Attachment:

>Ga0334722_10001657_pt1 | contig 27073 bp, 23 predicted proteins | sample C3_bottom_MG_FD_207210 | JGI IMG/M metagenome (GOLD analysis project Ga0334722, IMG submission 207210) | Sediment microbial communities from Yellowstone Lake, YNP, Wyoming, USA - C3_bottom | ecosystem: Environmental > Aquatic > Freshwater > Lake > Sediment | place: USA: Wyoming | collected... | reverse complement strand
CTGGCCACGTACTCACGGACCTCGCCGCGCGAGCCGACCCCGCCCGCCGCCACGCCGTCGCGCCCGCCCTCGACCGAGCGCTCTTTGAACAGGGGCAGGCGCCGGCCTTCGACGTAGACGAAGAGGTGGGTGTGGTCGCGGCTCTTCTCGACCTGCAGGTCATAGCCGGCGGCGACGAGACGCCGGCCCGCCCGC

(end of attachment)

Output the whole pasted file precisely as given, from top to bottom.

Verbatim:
>Ga0334722_10001657_pt1 | contig 27073 bp, 23 predicted proteins | sample C3_bottom_MG_FD_207210 | JGI IMG/M metagenome (GOLD analysis project Ga0334722, IMG submission 207210) | Sediment microbial communities from Yellowstone Lake, YNP, Wyoming, USA - C3_bottom | ecosystem: Environmental > Aquatic > Freshwater > Lake > Sediment | place: USA: Wyoming | collected... | reverse complement strand
CTGGCCACGTACTCACGGACCTCGCCGCGCGAGCCGACCCCGCCCGCCGCCACGCCGTCGCGCCCGCCCTCGACCGAGCGCTCTTTGAACAGGGGCAGGCGCCGGCCTTCGACGTAGACGAAGAGGTGGGTGTGGTCGCGGCTCTTCTCGACCTGCAGGTCATAGCCGGCGGCGACGAGACGCCGGCCCGCCCGC